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Kristen Bell and Bill Burr Share Their Stories About Healing with Mushrooms

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Kristen Bell and Bill Burr Share Their Stories About Healing with Mushrooms

It’s becoming increasingly safe for public figures to be open about how they are “Breaking Bad” habits and getting themselves into a “Good Place” through their use of psychedelics. Most recently, actor Kristen Bell, known for her roles in Frozen and The Good Place, and comedian Bill Burr, known for Breaking Bad and The Mandalorian, both shared healing trip tales from their time in quarantine.

Kristen Bell Experiences Appreciation for Her Body

“I just couldn’t stop touching my legs going, ‘You’re so strong. You’re so elegant,’” Bell told Sean Hayes and Dr. Priyanka Wali on an episode of the podcast Hypochondriactor, a show that interviews stars about their medical experiences. 

Bell came on the show to talk about anxiety, depression, and eczema – issues she has struggled with for years. When the topic of depression was brought up, Wali asked if Bell had considered alternative therapies, such as meditation and psychedelics.

“Yeah, I’ll give you a headliner,” Bell responded. She recounted her birthday experience with psilocybin mushrooms, saying that her husband and fellow actor, Dax Shepard “babysat” her. 

Bell recalled telling Shepard, “I really would like to experience this. I’m not going to party with it, but I want to know what this feels like.” 

The inspiration to try mushrooms for her wellbeing came while reading Michael Pollan’s bestselling book, How to Change Your Mind, Bell told Walia and Hayes. 

“They talk about set and setting [in the book] and how to make it comfortable,” Bell said. “And I am very lucky to be married to an ex-drug addict. Not only did he know where to get the mushrooms […] he got that really nice quality, organic, set and setting, beautiful mushroom,” she joked.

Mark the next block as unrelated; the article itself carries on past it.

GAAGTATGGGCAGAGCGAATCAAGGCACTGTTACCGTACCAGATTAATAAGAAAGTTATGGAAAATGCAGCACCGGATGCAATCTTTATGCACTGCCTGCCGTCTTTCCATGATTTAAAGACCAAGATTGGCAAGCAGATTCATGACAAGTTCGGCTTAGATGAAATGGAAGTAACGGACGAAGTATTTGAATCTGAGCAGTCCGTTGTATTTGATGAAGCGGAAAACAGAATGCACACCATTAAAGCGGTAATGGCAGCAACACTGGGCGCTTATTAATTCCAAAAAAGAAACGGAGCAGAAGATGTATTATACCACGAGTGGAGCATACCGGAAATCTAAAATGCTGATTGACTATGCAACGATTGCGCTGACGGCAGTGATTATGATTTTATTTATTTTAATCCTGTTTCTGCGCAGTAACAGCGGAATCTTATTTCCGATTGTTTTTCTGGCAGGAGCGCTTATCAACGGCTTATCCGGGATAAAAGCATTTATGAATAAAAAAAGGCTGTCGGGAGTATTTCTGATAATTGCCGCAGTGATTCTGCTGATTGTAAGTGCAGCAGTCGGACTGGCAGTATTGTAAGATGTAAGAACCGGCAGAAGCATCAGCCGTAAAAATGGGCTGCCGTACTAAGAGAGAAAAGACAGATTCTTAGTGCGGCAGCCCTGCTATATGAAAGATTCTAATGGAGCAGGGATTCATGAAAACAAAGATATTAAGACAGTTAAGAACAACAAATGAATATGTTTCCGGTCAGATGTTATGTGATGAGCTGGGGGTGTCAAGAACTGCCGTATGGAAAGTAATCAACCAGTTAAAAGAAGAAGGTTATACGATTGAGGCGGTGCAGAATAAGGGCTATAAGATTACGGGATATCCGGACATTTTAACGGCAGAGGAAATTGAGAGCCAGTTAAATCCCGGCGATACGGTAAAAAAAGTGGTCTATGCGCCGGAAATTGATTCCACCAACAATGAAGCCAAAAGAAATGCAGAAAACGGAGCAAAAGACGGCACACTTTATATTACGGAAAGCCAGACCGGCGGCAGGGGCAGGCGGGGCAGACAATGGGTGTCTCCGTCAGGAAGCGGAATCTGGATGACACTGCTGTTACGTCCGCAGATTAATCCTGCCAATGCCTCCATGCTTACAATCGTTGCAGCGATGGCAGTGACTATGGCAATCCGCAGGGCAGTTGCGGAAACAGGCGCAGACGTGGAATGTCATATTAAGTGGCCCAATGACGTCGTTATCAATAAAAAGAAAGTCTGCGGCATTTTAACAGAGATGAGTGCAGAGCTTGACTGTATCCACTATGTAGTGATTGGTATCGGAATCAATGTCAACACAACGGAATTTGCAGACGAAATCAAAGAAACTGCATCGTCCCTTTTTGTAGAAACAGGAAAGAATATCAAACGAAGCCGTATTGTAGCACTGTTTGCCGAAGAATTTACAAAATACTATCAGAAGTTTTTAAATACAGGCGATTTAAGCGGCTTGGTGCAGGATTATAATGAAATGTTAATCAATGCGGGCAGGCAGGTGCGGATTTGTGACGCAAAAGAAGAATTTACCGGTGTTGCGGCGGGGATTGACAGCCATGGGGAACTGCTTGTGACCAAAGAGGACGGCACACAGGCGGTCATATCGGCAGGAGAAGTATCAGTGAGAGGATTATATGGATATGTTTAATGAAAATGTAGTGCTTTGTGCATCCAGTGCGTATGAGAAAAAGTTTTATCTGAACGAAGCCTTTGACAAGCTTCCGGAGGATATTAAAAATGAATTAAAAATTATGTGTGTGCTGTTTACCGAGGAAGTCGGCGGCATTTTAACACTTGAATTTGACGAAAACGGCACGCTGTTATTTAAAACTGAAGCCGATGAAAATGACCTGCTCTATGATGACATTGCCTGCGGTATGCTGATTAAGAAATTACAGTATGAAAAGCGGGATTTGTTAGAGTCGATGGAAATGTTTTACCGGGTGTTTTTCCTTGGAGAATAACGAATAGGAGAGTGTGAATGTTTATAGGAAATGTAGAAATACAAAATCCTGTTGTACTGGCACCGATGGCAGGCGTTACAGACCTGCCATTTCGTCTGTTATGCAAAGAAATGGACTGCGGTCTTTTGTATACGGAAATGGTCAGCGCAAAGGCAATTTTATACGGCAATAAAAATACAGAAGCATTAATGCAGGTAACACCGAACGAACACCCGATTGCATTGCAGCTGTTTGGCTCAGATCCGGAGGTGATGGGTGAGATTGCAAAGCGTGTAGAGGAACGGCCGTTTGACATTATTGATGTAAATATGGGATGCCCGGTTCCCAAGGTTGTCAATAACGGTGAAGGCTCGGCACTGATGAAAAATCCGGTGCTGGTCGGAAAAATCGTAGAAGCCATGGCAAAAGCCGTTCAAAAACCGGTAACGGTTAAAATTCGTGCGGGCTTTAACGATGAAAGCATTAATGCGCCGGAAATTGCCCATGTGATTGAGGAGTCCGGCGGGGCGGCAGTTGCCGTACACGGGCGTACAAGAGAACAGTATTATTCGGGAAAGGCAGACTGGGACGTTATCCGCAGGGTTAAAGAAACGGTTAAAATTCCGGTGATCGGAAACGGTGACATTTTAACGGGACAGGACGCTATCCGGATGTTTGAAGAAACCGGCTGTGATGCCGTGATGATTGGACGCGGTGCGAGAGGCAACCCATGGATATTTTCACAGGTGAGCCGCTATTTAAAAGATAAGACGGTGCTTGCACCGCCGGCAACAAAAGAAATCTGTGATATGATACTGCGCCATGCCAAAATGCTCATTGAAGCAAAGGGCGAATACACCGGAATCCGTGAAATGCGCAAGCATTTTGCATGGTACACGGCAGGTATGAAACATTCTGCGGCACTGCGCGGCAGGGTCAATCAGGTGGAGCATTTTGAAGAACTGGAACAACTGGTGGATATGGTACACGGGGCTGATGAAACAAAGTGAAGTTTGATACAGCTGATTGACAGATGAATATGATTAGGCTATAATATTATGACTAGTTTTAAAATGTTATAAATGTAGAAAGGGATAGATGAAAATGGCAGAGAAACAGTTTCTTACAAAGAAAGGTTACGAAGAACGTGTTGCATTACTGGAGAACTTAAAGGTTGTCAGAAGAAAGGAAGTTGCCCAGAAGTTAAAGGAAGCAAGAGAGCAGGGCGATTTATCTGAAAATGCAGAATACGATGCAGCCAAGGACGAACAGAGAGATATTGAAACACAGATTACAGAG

A pivotal moment in her journey came after feeling the urge to urinate. She recalls telling Shepard about “this beautiful lady” that picked her up, walked her to the bathroom, sat her down, flushed the toilet, then walked her back out to her husband. The beautiful lady was Bell. She realized, “In my head, I had separated this body that had done so much good in my life, that has taken me through happiness and pain and workouts and laziness, and I just couldn’t stop touching my legs, going, ‘You’re so strong. You’re so elegant.’” 

Bell says her anxiety and depression still comes in waves. But she is well-equipped with valuable tools – therapy, exercise, and now psilocybin – that help her slow down, appreciate herself, and stay present.

Bill Burr Learns He’s Been Running From His Past

When Bill Burr appeared on Conan last month, Conan O’Brien told the fellow comedian that he appeared calmer. “I know you had your second child recently. Fatherhood calming you down?” he asked. Laughing, Burr responded, “I ended up taking mushrooms.”